Wednesday, 9 March 2016

A funny Vega

I visited one of my favourite birding areas yesterday, the Matsusaka / Tsu area in Mie; I'm still there in fact, though the continuous rain forecast from just before dawn doesn't bode well for tomorrow.

The best bird of the trip wasn't actually on the trip but about six hours before I set off. As I was standing outside work enjoying a well earned coffee break at 5:30 on Monday evening a bird called overhead. The single note was enough, though the weird context of standing on the busiest shopping street in the centre of Kyoto meant I didn't recognise it at once, I just knew it was rare. I looked up in time to see a short-tailed "wagtail" pass over head as it called again, a clipped double note this time. Richard's Pipit!

Of course Richard's isn't so rare in Japan, even if I don't see them every year, but I've never seen one in Kansai. And Kyoto city centre is the last place I'd expect to! My first Kyoto city tick since Black-throated Thrush in 2012, bringing my city list up to 213 - fantastic!

Jumping ahead 24 hours, I arrived at my final port of call for the day, the beach just to the north of Tsu city to check-out the loafing gulls. I parked and stuck my head over the beach top to see where the gulls were, one flock about 300 metres south and another almost a kilometre in the other direction. Unloading my gear from the van I decided to try the nearest flock first, there was already someone looking at them, but as I made my way down a single gull took off and headed north; white underwing and limited black on the upperside. It had to be an interesting hybrid, definitely worth following up so I did an about face and started the slog up the beach to the other flock.

There was no sign of the gull there and eventually I headed back to the car park with coffee foremost in my mind. Just before I got there a woman asked if I'd seen the Kanada Kamome (Thayer's Gull)... oops. Don't tell me my interesting hybrid had been a Thayer's. Bang went my coffee.

I was about to join 4-5 birders now standing near the original gull flock when I thought better of it,  they didn't give the impression of looking at anything in particular and I knew 'the bird' wasn't in the other flock so I jump in the van and drove to the fishing harbour along the coast. No luck... no gulls in fact. However from the top of the harbour wall I could make out another gull flock further up the coast. Off I went again.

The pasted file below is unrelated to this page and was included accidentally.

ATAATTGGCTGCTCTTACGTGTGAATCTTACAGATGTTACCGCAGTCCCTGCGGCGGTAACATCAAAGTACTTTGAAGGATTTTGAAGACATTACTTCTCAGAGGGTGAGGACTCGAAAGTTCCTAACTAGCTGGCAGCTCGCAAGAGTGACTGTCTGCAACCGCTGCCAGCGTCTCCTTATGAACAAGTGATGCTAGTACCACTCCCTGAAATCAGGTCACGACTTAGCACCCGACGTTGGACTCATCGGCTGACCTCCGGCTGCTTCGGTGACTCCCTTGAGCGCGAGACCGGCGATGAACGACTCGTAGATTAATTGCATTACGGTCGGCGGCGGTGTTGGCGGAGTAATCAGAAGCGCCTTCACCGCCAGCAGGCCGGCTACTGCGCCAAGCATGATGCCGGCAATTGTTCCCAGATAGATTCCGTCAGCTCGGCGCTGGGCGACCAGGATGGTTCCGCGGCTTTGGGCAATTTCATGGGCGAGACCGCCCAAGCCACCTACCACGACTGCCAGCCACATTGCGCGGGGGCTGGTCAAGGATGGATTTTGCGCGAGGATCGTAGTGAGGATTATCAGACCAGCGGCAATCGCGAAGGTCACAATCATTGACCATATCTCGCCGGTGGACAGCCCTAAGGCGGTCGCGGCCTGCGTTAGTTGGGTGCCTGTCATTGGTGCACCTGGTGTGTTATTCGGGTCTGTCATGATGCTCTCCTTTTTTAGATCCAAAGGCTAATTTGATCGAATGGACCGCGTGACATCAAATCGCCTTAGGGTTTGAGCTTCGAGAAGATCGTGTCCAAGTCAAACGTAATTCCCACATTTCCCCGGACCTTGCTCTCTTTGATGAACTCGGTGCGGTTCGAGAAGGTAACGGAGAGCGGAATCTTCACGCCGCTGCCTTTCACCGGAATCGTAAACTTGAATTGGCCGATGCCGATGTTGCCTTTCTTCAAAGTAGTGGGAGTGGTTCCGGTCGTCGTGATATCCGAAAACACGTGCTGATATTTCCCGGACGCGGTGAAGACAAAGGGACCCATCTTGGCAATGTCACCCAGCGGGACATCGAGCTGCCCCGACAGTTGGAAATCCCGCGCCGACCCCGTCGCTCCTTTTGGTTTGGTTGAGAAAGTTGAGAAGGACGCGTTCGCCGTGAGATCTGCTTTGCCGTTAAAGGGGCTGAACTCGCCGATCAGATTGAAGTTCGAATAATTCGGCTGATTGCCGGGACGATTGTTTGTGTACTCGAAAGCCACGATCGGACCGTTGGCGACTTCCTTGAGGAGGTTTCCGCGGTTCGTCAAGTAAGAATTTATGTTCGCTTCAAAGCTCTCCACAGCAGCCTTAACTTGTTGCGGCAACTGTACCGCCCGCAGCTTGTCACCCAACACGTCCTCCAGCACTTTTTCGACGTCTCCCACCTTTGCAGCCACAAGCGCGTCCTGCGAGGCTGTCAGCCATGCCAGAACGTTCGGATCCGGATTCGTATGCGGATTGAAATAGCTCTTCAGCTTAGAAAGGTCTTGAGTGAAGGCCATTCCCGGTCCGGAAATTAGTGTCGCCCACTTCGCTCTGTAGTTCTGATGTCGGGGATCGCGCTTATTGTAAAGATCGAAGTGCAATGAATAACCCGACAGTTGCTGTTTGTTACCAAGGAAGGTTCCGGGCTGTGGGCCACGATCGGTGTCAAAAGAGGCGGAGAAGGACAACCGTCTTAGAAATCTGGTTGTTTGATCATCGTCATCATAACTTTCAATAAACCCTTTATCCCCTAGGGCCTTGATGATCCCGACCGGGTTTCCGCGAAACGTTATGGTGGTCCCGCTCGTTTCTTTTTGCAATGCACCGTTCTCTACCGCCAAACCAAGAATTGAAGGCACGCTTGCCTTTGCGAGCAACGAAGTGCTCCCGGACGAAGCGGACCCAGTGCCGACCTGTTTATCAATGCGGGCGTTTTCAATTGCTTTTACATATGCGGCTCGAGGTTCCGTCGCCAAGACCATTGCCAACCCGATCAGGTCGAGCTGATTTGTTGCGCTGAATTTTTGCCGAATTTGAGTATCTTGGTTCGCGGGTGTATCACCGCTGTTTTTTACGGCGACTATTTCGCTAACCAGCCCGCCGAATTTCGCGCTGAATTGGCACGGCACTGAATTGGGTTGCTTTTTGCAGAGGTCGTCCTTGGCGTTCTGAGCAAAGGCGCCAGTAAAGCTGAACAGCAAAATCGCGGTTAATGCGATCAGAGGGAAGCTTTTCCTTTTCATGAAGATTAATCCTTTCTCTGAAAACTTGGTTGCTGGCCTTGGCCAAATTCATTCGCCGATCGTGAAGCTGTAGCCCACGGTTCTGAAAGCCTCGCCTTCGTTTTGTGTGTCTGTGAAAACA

Most gulls were sitting asleep somewhat head-on which didn't help much, it took a while to completely rule out a couple of Vega with no obvious black on the underside of the far-wing, birds with p10 breaking through to the tip aren't uncommon. Then I came across another individual doing a quite reasonable Thayer's impersonation. If only it would stand up, or just put its head up for starters! I've never seen an adult Thayer's and have the fixed image of a "classic" Thayer's in my mind and this bird wasn't ticking all the boxes. Nevertheless, it is most definitely the best Thayer's candidate I've seen.

Over the years I've seen a number of Vega with thayerii-type p9-10, the earlier ones used to arouse a flicker of excitement but repeated disappointment dulled that. There are rather more Vega x white-wing hybrids which never have aroused much excitement, interesting as they nevertheless are. This bird was different, the underside of the primaries really looked clean white, unlike Vega with thayerii-type primaries, and I've yet to see a hybrid in Japan that can mimic Thayer's as the only white-winged gull that can interbreed with Vega is Glaucous and it's genes have an obvious influence and do nothing to create a delicate-billed appearance. Glaucous-winged just isn't white-winged enough to produce a totally white underwing, and don't get me started on that bill.

This gull seems to had a suitable head shape, the bill is decent, the wing looked on the money though I didn't get more than a glimpse, but... but it just didn't have that "OMG Thayer's!" feel to it. Shorter, darker legs would have helped and the saddle was clearly Vega grey. Of course I must say that this might not be the bird that's being touted as Thayer's and that's part of the reason I'm still here, planning to overnight in the van, I want to search again tomorrow. Err, make that in a couple of hours. Which means this post will be out-of-date before I get to finish it.

Anyway, these are the shots I managed to get in the failing light.

Sitting asleep; the far wing was eye-catching.

A Vega the following morning for comparison; though the mirror breaks through to the tip the black on the outer web of the underside of p10 is extensive. Vega with thayerii-type primaries are closer to the Mie gull of course but the overall Vega feel is usually apparent from the outset.

As it struggled to its feet (I'd have been stiff after sitting so long too) I got the only shot showing the underside of the primaries. By this time the light was very poor so the image isn't sharp but apart from a darker p10 the underwing looks white. I've never seen any Vega with this appearance.

In winter Vega bills are normally slightly greenish-based unlike the more uniform yellow of Mongolian or Taimyr Gulls but the yellow of most Vega is intensifying now so the very greenish base of this bill is slightly surprising. 

A glimpse of what appears to be a thayerii-type p10.

As I've already pointed out, I have no reason to suspect this is the gull that had been claimed as Thayer's, this Vega may be no more than coincidental. I hope to have time at the weekend to sift through the flocks again.

No comments:

Post a Comment